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4. Agriculture’s relationship with technology and the natural worldC9.1 Assess the appearance and behavior of a normal, healthy animal.HS-LS2-6: Evaluate the claims, evidence, and reasoning that the complex interactions in ecosystems maintain relatively consistent numbers and types of organisms in stable conditions, but changing conditions may result in a new ecosystem.Using Mathematics and Computational Thinking: Mathematical and computational thinking in 9-12 builds on K-8 experiences and progresses to using algebraic thinking and analysis, a range of linear and nonlinear functions including trigonometric functions, exponentials and logarithms, and computational tools for statistical analysis to analyze, represent, and model data. Simple computational simulations are created and used based on mathematical models of basic assumptions.  Use mathematical and/or computational representations of phenomena or design solutions to support explanations. (HS-LS2-1)  Use mathematical representations of phenomena or design solutions to support and revise explanations. (HS-LS2-2)  Create or revise a simulation of a phenomenon, designed device, process, or system. (HS-LS4-6)
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C9.2 Explain the ways in which housing, sanitation, and nutrition influence animal health and behavior.
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C9.3 Analyze the causes and controls of common animal diseases.HS-ETS1-1: Analyze a major global challenge to specify qualitative and quantitative criteria and constraints for solutions that account for societal needs and wants.
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C9.4 Summarize effective techniques for controlling parasites and explain why controlling parasites is important.HS-ETS1-2: Design a solution to a complex real-world problem by breaking it down into smaller, more manageable problems that can be solved through engineering.
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C9.5 Research the legal requirements for the procurement, storage, methods of application, and withdrawal times of animal medications, and know proper equipment handling and disposal techniques.HS-ETS1-3: Evaluate a solution to a complex real-world problem based on prioritized criteria and trade-offs that account for a range of constraints, including cost, safety, reliability, and aesthetics as well as possible social, cultural, and environmental impacts.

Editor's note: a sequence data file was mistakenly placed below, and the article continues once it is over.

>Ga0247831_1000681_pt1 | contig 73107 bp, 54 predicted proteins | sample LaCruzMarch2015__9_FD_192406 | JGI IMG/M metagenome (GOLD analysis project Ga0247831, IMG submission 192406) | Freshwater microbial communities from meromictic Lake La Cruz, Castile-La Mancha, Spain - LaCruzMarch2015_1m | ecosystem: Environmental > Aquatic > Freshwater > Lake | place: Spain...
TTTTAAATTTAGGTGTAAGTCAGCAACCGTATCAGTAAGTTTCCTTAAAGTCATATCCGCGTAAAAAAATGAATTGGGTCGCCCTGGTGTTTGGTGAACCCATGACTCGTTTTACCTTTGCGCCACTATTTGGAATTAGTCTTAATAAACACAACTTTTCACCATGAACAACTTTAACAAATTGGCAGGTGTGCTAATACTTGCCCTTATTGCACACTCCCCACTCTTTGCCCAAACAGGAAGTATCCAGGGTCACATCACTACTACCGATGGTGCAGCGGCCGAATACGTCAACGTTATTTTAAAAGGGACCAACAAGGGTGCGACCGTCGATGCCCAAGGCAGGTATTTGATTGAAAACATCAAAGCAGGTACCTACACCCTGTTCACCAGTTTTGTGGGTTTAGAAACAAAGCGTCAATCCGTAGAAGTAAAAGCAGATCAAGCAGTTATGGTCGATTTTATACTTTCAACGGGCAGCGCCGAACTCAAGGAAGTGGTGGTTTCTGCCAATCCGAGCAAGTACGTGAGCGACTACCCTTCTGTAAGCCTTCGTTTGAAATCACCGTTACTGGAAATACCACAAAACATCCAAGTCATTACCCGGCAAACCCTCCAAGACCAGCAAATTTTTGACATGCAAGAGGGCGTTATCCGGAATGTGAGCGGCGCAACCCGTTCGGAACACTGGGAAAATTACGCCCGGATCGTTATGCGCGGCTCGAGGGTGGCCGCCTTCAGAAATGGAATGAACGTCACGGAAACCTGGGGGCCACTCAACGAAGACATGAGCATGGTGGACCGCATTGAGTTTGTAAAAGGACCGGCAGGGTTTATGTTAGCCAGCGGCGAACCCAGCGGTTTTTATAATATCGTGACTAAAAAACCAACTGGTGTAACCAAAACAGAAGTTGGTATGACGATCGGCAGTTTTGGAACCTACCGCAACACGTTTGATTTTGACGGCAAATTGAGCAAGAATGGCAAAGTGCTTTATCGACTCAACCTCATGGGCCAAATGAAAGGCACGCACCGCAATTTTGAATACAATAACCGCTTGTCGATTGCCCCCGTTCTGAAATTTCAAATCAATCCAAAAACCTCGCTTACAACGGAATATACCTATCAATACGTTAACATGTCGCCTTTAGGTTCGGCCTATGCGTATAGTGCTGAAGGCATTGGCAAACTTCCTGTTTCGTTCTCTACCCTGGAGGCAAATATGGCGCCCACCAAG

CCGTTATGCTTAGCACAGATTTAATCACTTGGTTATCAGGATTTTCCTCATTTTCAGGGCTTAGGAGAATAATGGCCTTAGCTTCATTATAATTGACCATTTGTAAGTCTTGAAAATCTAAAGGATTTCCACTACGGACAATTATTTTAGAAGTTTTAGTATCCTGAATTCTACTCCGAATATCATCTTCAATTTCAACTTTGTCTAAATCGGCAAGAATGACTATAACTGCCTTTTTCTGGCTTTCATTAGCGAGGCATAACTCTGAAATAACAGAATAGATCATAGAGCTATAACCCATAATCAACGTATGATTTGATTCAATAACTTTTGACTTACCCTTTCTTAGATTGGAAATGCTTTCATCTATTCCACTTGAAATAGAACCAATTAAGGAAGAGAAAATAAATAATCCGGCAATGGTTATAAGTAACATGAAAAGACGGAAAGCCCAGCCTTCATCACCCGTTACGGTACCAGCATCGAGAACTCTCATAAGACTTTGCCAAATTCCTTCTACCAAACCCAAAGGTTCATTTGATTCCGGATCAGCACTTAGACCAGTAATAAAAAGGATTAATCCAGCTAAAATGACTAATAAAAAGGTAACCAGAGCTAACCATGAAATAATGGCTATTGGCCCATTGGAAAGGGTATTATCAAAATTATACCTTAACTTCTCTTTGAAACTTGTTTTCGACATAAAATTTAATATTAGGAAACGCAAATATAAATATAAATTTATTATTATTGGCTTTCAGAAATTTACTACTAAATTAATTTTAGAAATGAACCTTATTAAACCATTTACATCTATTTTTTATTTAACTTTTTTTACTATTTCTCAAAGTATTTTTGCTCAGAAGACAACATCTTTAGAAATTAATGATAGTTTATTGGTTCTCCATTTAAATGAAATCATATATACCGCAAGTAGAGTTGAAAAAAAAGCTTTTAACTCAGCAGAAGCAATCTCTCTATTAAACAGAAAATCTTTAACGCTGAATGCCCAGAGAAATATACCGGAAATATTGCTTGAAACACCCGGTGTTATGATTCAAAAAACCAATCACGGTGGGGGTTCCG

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C11.1 Understand the anatomy and functions of plant systems and structures.
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C11.2 Identify plant growth requirements.
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C11.3 Discern between annual, biennial, and perennial life cycles.Constructing Explanations and Designing Solutions: Constructing explanations and designing solutions in 9–12 builds on K–8 experiences and progresses to explanations and designs that are supported by multiple and independent student-generated sources of evidence consistent with scientific ideas, principles, and theories.
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C11.4 Examine sexual and asexual reproduction in plants.
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C11.5 Understand photosynthesis and the roles of the sun, chlorophyll, sugar, oxygen, carbon dioxide, and water in the process.Engaging in Argument from Evidence: Engaging in argument from evidence in 9–12 builds from K–8 experiences and progresses to using appropriate and sufficient evidence and scientific reasoning to defend and critique claims and explanations about the natural and designed world(s). Arguments may also come from current scientific or historical episodes in science.
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C11.6 Summarize the respiration process in the breakdown of food and organic matter.
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F5.1 Explain how basic soil science and water principles affect plant growth.
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F5.2 Illustrate basic irrigation design and installation methods.
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F5.3 Prepare and amend soils, implement soil conservation methods, and compare results.
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F5.4 Research major issues related to water sources and water quality.
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F5.5 Explain the components of soilless media and test the use of those media in various types of containers.
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F9.1 Use different types of containers and demonstrate how to maintain growing containers in controlled environments.
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F9.2 Operate and maintain selected hand and power equipment safely and appropriately.
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F9.3 Select proper tools for specific horticultural jobs.
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F9.4 Install landscape components and electrical, land, and water features.
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F10.1 Utilize terms associated with landscape and design in appropriate context.
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F10.2 Produce a residential design, including how to render design to scale using design technology and principles.
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F10.3 Use proper landscape planting and maintenance practices.
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F10.4 Prune ornamental shrubs, trees, and fruit trees.